Here is how I think of these 7 RESTful Controller actions. Take, for example, a Person resource. The corresponding PeopleController would contain the following actions:
index: List a set of people (maybe with some optional conditions).
show: Load a single, previously created Person with the intention of viewing. The corresponding View is usually "read-only."
new: Setup or build an new instance of a Person. It hasn't been saved yet, just setup. The corresponding View is usually some type of form where the user can enter attribute values for this new Person. When this form is submitted, Rails sends it to the "create" action.
create: Save the Person that was setup using the "new" action.
edit: Retrieve a previously created Person with the intention of changing its attributes. The changes have not been made or submitted yet. The corresponding View is usually a form that Rails will submit to the "update" action.
update: Save the changes made when editing a previously created Person.
destroy: Well, as you guessed, destroy or delete a previously created Person.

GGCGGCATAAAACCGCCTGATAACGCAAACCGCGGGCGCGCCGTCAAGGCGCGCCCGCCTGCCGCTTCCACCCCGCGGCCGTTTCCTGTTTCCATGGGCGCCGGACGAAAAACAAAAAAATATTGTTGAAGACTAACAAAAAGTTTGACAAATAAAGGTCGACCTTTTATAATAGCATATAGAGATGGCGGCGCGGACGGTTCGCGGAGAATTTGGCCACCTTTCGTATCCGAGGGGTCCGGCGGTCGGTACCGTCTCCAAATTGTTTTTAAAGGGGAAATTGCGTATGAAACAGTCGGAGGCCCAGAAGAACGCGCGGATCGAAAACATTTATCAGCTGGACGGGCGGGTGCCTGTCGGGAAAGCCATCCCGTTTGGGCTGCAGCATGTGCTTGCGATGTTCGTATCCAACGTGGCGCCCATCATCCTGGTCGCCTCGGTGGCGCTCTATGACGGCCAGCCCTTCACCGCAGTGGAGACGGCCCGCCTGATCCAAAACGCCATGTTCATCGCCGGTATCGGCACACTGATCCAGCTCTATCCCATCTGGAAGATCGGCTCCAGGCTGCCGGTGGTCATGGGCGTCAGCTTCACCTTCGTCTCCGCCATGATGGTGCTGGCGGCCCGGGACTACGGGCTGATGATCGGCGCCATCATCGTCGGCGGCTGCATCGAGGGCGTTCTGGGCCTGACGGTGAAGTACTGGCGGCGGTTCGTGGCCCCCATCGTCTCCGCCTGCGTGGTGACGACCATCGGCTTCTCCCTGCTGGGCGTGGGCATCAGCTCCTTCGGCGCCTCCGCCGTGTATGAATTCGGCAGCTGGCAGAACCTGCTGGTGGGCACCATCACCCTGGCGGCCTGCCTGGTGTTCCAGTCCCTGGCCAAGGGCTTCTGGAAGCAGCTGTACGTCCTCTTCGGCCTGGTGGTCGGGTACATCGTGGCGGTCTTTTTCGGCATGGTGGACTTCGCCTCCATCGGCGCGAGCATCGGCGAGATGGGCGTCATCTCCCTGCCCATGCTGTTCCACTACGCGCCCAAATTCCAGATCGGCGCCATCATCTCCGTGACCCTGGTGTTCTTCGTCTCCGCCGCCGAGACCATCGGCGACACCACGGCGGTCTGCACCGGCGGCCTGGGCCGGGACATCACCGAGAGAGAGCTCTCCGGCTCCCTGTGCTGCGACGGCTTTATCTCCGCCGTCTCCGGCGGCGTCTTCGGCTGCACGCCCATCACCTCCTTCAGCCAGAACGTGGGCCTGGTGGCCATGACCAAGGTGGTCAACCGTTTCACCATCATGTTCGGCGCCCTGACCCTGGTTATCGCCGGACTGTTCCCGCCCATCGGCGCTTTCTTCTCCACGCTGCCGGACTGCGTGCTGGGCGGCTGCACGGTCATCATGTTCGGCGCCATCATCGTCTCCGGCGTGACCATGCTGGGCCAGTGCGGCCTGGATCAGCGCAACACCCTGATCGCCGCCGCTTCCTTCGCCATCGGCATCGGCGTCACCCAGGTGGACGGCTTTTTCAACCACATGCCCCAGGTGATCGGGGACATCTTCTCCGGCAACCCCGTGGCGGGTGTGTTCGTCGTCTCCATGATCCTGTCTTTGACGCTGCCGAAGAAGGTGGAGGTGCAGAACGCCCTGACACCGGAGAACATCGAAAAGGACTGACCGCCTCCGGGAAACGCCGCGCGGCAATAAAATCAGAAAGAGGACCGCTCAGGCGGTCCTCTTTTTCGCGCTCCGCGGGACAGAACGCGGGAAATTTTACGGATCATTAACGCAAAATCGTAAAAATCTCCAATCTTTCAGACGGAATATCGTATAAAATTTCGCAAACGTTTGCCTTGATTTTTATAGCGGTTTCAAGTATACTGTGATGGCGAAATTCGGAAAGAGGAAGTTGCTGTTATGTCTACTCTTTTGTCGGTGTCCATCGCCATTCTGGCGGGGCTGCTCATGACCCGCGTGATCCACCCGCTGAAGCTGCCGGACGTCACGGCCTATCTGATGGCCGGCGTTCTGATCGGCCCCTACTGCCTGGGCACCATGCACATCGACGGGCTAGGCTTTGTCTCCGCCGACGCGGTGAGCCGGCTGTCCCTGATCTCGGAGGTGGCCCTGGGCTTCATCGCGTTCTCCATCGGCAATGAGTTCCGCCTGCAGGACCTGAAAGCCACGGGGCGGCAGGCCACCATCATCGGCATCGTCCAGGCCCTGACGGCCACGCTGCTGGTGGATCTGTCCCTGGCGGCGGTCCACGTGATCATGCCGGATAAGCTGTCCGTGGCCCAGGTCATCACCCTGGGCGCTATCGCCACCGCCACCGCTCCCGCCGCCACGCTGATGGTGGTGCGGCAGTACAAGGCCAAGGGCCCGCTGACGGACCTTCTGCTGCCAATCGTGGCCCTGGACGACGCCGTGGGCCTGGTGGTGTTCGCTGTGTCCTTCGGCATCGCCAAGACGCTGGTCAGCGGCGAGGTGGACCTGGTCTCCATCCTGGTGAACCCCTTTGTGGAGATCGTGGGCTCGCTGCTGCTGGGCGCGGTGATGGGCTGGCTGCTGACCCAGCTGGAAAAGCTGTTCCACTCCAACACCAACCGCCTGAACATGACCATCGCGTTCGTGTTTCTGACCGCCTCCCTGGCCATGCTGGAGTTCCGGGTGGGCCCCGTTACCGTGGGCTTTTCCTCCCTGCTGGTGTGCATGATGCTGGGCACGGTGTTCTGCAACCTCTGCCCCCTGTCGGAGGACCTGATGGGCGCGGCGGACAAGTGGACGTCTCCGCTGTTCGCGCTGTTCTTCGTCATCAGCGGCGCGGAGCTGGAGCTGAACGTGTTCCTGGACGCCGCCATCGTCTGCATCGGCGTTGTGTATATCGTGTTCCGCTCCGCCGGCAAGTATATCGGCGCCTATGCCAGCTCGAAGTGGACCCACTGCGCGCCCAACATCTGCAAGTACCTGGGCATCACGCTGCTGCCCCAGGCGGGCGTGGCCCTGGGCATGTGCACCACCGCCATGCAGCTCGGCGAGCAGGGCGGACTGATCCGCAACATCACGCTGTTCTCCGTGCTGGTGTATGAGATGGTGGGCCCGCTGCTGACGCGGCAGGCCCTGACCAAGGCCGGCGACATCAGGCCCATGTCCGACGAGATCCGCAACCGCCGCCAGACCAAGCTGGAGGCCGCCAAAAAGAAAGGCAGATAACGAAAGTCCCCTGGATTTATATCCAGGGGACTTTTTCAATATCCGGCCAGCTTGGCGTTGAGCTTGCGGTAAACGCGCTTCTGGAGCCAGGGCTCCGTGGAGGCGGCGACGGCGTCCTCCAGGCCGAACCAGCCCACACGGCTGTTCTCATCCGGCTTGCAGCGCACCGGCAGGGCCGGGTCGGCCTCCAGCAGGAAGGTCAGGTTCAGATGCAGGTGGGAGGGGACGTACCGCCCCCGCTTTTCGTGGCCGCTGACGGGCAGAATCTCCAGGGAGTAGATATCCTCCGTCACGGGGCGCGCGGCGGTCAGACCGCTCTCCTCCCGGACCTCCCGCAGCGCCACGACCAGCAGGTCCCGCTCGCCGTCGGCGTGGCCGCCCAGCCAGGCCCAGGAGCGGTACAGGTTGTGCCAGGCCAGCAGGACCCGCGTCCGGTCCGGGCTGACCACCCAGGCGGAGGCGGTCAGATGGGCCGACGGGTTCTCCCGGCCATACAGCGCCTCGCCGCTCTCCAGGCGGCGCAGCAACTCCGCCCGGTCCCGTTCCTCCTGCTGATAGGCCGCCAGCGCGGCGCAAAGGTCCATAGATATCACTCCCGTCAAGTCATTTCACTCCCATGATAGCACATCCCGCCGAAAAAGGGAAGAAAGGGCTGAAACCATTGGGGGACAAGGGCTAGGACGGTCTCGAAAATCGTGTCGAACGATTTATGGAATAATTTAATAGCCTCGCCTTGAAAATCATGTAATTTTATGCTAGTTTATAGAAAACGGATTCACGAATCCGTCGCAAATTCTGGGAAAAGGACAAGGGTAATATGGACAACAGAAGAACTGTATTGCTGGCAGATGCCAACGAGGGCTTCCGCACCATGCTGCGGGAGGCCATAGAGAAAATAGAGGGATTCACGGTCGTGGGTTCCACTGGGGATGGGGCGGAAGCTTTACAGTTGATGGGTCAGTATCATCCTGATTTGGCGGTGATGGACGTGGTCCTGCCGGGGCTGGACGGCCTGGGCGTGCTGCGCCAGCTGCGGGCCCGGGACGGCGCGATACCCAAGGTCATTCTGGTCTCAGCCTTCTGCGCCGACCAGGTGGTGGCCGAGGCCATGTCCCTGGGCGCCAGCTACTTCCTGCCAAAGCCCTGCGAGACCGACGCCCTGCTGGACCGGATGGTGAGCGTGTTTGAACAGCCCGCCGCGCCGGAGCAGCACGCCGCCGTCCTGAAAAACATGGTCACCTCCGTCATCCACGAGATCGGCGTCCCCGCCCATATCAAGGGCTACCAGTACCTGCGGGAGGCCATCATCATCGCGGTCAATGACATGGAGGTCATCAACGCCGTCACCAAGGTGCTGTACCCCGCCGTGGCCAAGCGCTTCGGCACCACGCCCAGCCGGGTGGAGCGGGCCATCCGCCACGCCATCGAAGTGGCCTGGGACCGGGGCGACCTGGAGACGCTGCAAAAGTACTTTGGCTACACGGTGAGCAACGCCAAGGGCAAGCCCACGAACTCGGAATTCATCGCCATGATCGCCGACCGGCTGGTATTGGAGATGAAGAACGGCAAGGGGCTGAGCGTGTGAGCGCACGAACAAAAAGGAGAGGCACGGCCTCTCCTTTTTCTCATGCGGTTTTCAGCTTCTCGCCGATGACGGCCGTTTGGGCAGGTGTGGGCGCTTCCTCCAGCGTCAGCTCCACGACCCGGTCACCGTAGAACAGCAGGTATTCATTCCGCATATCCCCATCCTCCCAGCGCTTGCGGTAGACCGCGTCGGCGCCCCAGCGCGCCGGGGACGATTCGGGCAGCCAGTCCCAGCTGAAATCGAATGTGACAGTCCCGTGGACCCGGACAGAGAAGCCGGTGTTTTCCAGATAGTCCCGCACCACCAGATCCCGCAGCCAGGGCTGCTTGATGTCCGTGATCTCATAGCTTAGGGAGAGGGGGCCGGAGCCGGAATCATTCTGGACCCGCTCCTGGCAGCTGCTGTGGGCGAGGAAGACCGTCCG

Of course there is some debate as to whether these 7 actions are sufficient for all controllers, but in my experience they tend to do the job with few exceptions. Adding other actions is usually a sign of needing an additional type of resource.
For example, say you have an HR application full of Person resources you are just dying to hire. In order to accomplish this, you may be tempted to create a "hire" action (i.e., /people/456/hire). However, a more RESTful approach would instead consider this the "creation" of an Employment resource. Something like the following:
class Person < ActiveRecord::Base
has_many :employers, :class_name => 'Company', :through => :employments, :source => :company
class Employement < ActiveRecord::Base
class Company < ActiveRecord::Base
has_many :employees, :class_name => 'Person', :through => :employments, :source => :person
The EmploymentsController's create action would then be used.
Okay, this is getting long. Don't be afraid to setup a lot of different resources (and you probably won't use all 7 Controller actions for each of these). It pays off in the long run and helps you stick to these 7 basic RESTful actions.